The separatism-minded Spanish region of Catalonia has enacted a law under which “the person accused of homophobic acts will have to prove his innocence, reversing the presumption of innocence until proven guilty.” [El Pais, TheLocal.es] The law includes fines for anti-gay occurrences in the workplace. Advocates defended the shifting of the burden of proof onto the accused to prove innocence as a “positive discrimination measure [that] is already in place for other offenses, such as domestic violence against women, in instances when it is very difficult to prove.” [VilaWeb] (& welcome Andrew Sullivan readers)
“…Hire others in the same protected group.” [Jon Hyman, Ohio Employer's Law Blog] Wait a minute. Isn’t that discrimination? And if, as Jon Hyman argues with some show of logic, employers have a strong incentive to follow this advice in replacing a dismissed employee given the way courts currently handle bias complaints, should we be disturbed that the law is itself encouraging discrimination?
Robert and Cynthia Gifford offer their Liberty Ridge Farm in Schaghticoke, N.Y. as a wedding venue. New York has now fined them $13,000 for politely declining to host a gay wedding. They’ll also have to train their employees in compliance. [LGBTQ Nation, WNYT, Village Voice] Earlier on cakes and more cakes, flowers, photographers, etc. etc. More on this topic: Scott Shackford, Reason.
“Study results in jurisdictions with state-level protections against housing discrimination on the basis of sexual orientation unexpectedly show slightly more adverse treatment of same-sex couples than results in jurisdictions without such protections.” [Samantha Friedman et al., "An Estimate of Housing Discrimination Against Same-Sex Couples," SSRN]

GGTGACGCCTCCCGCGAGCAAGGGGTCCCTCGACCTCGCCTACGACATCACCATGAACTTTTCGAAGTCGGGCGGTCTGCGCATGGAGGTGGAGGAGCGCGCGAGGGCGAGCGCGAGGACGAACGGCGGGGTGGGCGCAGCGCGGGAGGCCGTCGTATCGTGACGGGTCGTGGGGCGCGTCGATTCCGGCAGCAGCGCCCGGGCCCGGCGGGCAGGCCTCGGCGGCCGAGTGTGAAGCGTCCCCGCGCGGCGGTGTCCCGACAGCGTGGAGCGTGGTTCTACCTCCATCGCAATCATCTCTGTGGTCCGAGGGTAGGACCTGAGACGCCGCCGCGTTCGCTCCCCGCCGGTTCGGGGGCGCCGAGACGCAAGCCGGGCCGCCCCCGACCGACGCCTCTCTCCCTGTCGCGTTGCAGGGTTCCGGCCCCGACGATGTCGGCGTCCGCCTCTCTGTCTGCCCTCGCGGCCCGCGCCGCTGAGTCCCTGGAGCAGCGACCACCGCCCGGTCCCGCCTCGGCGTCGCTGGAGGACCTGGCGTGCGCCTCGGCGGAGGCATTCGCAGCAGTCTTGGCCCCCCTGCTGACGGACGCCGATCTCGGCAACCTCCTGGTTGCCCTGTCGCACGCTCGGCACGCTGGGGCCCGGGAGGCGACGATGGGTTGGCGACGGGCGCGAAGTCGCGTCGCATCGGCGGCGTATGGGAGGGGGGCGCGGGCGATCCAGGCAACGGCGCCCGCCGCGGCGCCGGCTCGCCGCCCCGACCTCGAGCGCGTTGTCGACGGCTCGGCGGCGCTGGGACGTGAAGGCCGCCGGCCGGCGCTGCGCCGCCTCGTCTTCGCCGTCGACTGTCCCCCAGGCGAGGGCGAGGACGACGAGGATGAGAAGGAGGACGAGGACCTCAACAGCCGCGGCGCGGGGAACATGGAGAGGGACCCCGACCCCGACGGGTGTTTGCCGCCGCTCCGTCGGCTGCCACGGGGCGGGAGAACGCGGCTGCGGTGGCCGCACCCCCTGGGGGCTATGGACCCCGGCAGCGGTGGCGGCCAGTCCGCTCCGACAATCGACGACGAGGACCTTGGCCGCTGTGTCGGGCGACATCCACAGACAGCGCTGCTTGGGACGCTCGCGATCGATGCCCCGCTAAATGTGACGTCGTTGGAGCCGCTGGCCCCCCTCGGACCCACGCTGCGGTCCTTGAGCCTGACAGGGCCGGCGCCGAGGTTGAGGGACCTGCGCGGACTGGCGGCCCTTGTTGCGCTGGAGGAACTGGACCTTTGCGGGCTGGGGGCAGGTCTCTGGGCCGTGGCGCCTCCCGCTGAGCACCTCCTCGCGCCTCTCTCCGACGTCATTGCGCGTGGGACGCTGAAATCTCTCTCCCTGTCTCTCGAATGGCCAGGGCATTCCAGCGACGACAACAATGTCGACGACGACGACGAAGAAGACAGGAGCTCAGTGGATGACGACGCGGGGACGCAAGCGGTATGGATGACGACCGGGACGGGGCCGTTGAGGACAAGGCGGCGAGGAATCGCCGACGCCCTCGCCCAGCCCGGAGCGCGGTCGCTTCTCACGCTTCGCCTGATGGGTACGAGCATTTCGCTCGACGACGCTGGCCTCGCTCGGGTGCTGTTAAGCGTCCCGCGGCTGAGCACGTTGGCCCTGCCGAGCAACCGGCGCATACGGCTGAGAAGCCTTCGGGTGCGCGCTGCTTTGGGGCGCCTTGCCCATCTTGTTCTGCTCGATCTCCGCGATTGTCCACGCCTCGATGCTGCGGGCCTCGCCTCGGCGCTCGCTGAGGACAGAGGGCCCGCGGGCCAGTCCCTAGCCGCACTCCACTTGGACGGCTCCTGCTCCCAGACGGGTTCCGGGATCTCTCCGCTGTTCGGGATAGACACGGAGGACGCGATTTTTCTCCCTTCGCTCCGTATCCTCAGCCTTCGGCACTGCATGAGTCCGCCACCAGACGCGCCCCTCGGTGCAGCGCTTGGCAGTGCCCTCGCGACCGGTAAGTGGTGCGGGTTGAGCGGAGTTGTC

My first appearance at Cato’s Free Thoughts podcast series at Libertarianism.org, this is feature length — an hour, as opposed to a few minutes as is typical with Cato’s daily podcast. (Direct SoundCloud and YouTube links). The description:
Walter Olson joins Aaron and Trevor for a discussion on the evolution of discrimination law in the American legal system. They talk about common carrier obligations, preferential treatment and employee discrimination suits, the disparate impact of anti-discrimination laws —- especially in hiring decisions —- and the role of law schools and academia in perpetuating this cycle.
I wrote about many of these issues at length in The Excuse Factory, and expanded on the law-school angle in my more recent Schools for Misrule. You can follow our tags for more background on discrimination law generally, disabled rights and the ADA, age discrimination law, and many other topics.
P.S. From David Bernstein, Cato Unbound, 2010: “Context Matters: A Better Libertarian Approach to Antidiscrimination Law”
A discrimination-law panel in the state of Colorado has confirmed a ruling that Jack Phillips, a baker of wedding cakes, cannot turn away a gay couple’s request based on religious scruples, and further ruled, quoting the Denver Post, that he is “to submit quarterly reports for two years that show how he has worked to change discriminatory practices by altering company policies and training employees. Phillips also must disclose the names of any clients who are turned away.” [Scott Shackford; CBS Denver]
And the curious thing is, they’re from prosecutors. “The prosecutors’ office replaced part-time assistant prosecutors with full-time positions in 2011. Eight of the part-time employees who were replaced sued the city for age, race and/or gender discrimination, The Kansas City Star reported. … The eight former assistant city prosecutors filed their lawsuits individually and alleged different circumstances.” [Claims Journal]